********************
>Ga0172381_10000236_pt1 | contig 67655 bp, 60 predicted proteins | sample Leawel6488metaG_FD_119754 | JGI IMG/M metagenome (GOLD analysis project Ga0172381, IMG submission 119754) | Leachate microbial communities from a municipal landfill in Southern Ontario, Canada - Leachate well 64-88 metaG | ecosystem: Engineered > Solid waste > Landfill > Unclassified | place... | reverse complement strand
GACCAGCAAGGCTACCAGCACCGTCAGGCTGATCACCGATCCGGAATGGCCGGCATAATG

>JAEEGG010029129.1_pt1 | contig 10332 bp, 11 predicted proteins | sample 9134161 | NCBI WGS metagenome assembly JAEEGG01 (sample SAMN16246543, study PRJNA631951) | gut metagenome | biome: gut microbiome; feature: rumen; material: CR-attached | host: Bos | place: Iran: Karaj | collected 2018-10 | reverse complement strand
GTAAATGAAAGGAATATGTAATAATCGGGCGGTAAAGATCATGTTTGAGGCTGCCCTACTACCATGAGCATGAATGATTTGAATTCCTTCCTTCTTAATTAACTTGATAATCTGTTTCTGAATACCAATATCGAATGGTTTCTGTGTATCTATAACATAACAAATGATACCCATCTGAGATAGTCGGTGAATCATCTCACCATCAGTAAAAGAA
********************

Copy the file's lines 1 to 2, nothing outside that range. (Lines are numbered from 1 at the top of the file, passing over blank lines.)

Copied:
>Ga0172381_10000236_pt1 | contig 67655 bp, 60 predicted proteins | sample Leawel6488metaG_FD_119754 | JGI IMG/M metagenome (GOLD analysis project Ga0172381, IMG submission 119754) | Leachate microbial communities from a municipal landfill in Southern Ontario, Canada - Leachate well 64-88 metaG | ecosystem: Engineered > Solid waste > Landfill > Unclassified | place... | reverse complement strand
GACCAGCAAGGCTACCAGCACCGTCAGGCTGATCACCGATCCGGAATGGCCGGCATAATG